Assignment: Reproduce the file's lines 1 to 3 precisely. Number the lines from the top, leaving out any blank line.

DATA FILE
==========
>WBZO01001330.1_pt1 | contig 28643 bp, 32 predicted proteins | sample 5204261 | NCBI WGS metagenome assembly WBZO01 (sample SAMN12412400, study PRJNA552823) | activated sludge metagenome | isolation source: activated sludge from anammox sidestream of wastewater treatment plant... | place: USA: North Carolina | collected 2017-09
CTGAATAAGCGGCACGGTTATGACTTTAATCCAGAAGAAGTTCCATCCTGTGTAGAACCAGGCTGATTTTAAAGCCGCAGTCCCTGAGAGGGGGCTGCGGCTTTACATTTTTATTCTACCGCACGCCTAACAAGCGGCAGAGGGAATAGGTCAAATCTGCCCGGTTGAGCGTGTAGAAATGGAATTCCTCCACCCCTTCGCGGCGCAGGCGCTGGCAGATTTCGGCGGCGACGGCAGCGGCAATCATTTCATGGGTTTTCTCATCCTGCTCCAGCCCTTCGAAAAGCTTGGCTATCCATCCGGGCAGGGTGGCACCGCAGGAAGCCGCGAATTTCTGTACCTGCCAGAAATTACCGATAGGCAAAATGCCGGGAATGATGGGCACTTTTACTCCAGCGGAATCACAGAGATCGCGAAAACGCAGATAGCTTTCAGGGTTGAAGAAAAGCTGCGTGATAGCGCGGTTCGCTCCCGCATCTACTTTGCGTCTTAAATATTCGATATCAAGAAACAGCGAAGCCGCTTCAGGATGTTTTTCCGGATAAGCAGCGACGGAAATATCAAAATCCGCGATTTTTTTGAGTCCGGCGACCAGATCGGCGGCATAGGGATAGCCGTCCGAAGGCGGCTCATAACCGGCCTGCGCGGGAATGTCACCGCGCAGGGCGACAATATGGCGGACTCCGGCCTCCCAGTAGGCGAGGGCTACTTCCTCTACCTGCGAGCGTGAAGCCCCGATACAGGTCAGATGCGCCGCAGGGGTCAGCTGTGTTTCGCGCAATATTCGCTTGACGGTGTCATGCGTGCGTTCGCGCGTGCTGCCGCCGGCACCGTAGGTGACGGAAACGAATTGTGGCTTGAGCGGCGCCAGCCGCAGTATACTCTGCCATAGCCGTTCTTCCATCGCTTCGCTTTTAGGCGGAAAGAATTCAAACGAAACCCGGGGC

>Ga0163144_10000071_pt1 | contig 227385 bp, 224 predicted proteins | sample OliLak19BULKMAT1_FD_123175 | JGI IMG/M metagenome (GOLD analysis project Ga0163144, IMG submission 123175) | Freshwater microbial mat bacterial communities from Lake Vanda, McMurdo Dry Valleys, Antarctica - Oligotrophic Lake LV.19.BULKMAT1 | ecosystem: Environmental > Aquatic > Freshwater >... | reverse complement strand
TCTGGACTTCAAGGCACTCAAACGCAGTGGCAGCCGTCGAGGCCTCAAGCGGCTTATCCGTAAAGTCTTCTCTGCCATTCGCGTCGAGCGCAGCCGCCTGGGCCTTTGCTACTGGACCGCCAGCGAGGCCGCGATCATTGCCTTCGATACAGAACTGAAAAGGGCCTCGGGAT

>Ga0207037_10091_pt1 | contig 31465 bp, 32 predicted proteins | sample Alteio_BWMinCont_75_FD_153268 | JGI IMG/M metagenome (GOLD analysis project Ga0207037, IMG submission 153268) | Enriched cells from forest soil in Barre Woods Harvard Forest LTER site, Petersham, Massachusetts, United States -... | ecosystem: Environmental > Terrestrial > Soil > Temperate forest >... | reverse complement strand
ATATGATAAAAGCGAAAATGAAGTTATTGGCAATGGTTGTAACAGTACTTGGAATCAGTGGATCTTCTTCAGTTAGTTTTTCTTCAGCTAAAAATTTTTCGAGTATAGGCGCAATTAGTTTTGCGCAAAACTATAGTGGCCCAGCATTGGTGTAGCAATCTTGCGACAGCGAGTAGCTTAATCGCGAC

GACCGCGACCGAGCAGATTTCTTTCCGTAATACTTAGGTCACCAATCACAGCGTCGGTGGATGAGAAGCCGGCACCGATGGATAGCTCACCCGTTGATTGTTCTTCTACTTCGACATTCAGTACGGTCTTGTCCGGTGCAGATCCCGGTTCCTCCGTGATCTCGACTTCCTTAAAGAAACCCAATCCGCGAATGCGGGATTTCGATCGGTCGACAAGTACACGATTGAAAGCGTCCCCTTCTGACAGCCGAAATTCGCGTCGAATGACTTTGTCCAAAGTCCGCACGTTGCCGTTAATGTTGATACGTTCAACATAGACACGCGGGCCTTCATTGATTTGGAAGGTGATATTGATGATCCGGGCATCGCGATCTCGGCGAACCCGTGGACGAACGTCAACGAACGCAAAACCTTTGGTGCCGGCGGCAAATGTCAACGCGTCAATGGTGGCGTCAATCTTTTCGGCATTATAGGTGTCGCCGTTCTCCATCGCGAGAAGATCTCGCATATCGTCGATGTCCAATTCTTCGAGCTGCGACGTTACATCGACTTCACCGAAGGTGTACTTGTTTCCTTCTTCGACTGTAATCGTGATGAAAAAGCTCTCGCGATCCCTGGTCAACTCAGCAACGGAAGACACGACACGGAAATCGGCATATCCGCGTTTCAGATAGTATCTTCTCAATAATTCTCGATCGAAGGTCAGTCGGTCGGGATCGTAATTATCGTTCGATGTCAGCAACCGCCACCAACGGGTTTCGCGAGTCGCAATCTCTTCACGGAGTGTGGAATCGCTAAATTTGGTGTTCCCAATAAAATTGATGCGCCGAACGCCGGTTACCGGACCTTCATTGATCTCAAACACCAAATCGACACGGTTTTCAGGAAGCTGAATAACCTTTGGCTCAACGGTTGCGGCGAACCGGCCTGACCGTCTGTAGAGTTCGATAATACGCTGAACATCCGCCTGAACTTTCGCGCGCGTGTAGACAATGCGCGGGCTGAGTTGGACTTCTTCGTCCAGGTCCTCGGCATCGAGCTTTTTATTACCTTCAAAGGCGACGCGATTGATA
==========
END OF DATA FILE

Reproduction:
>WBZO01001330.1_pt1 | contig 28643 bp, 32 predicted proteins | sample 5204261 | NCBI WGS metagenome assembly WBZO01 (sample SAMN12412400, study PRJNA552823) | activated sludge metagenome | isolation source: activated sludge from anammox sidestream of wastewater treatment plant... | place: USA: North Carolina | collected 2017-09
CTGAATAAGCGGCACGGTTATGACTTTAATCCAGAAGAAGTTCCATCCTGTGTAGAACCAGGCTGATTTTAAAGCCGCAGTCCCTGAGAGGGGGCTGCGGCTTTACATTTTTATTCTACCGCACGCCTAACAAGCGGCAGAGGGAATAGGTCAAATCTGCCCGGTTGAGCGTGTAGAAATGGAATTCCTCCACCCCTTCGCGGCGCAGGCGCTGGCAGATTTCGGCGGCGACGGCAGCGGCAATCATTTCATGGGTTTTCTCATCCTGCTCCAGCCCTTCGAAAAGCTTGGCTATCCATCCGGGCAGGGTGGCACCGCAGGAAGCCGCGAATTTCTGTACCTGCCAGAAATTACCGATAGGCAAAATGCCGGGAATGATGGGCACTTTTACTCCAGCGGAATCACAGAGATCGCGAAAACGCAGATAGCTTTCAGGGTTGAAGAAAAGCTGCGTGATAGCGCGGTTCGCTCCCGCATCTACTTTGCGTCTTAAATATTCGATATCAAGAAACAGCGAAGCCGCTTCAGGATGTTTTTCCGGATAAGCAGCGACGGAAATATCAAAATCCGCGATTTTTTTGAGTCCGGCGACCAGATCGGCGGCATAGGGATAGCCGTCCGAAGGCGGCTCATAACCGGCCTGCGCGGGAATGTCACCGCGCAGGGCGACAATATGGCGGACTCCGGCCTCCCAGTAGGCGAGGGCTACTTCCTCTACCTGCGAGCGTGAAGCCCCGATACAGGTCAGATGCGCCGCAGGGGTCAGCTGTGTTTCGCGCAATATTCGCTTGACGGTGTCATGCGTGCGTTCGCGCGTGCTGCCGCCGGCACCGTAGGTGACGGAAACGAATTGTGGCTTGAGCGGCGCCAGCCGCAGTATACTCTGCCATAGCCGTTCTTCCATCGCTTCGCTTTTAGGCGGAAAGAATTCAAACGAAACCCGGGGC

>Ga0163144_10000071_pt1 | contig 227385 bp, 224 predicted proteins | sample OliLak19BULKMAT1_FD_123175 | JGI IMG/M metagenome (GOLD analysis project Ga0163144, IMG submission 123175) | Freshwater microbial mat bacterial communities from Lake Vanda, McMurdo Dry Valleys, Antarctica - Oligotrophic Lake LV.19.BULKMAT1 | ecosystem: Environmental > Aquatic > Freshwater >... | reverse complement strand